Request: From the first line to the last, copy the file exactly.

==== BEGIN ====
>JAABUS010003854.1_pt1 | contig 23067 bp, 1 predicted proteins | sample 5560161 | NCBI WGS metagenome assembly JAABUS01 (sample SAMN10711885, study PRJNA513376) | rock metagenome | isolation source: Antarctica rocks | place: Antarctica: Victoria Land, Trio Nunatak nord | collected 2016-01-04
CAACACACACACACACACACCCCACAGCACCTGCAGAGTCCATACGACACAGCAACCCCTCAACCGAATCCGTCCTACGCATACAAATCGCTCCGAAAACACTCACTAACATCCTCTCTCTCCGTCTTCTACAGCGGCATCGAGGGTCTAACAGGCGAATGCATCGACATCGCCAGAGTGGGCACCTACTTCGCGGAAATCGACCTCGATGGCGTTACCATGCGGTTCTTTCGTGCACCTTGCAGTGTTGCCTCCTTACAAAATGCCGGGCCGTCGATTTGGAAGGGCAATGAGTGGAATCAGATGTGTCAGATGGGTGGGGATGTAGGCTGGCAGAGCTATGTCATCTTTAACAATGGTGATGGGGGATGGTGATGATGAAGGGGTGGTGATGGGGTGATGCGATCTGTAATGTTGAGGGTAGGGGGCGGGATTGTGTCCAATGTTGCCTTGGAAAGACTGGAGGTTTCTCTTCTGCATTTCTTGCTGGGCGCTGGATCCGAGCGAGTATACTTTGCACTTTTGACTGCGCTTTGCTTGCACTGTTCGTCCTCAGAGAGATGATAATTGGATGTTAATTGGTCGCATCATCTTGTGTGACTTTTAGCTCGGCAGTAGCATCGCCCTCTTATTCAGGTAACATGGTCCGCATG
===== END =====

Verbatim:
>JAABUS010003854.1_pt1 | contig 23067 bp, 1 predicted proteins | sample 5560161 | NCBI WGS metagenome assembly JAABUS01 (sample SAMN10711885, study PRJNA513376) | rock metagenome | isolation source: Antarctica rocks | place: Antarctica: Victoria Land, Trio Nunatak nord | collected 2016-01-04
CAACACACACACACACACACCCCACAGCACCTGCAGAGTCCATACGACACAGCAACCCCTCAACCGAATCCGTCCTACGCATACAAATCGCTCCGAAAACACTCACTAACATCCTCTCTCTCCGTCTTCTACAGCGGCATCGAGGGTCTAACAGGCGAATGCATCGACATCGCCAGAGTGGGCACCTACTTCGCGGAAATCGACCTCGATGGCGTTACCATGCGGTTCTTTCGTGCACCTTGCAGTGTTGCCTCCTTACAAAATGCCGGGCCGTCGATTTGGAAGGGCAATGAGTGGAATCAGATGTGTCAGATGGGTGGGGATGTAGGCTGGCAGAGCTATGTCATCTTTAACAATGGTGATGGGGGATGGTGATGATGAAGGGGTGGTGATGGGGTGATGCGATCTGTAATGTTGAGGGTAGGGGGCGGGATTGTGTCCAATGTTGCCTTGGAAAGACTGGAGGTTTCTCTTCTGCATTTCTTGCTGGGCGCTGGATCCGAGCGAGTATACTTTGCACTTTTGACTGCGCTTTGCTTGCACTGTTCGTCCTCAGAGAGATGATAATTGGATGTTAATTGGTCGCATCATCTTGTGTGACTTTTAGCTCGGCAGTAGCATCGCCCTCTTATTCAGGTAACATGGTCCGCATG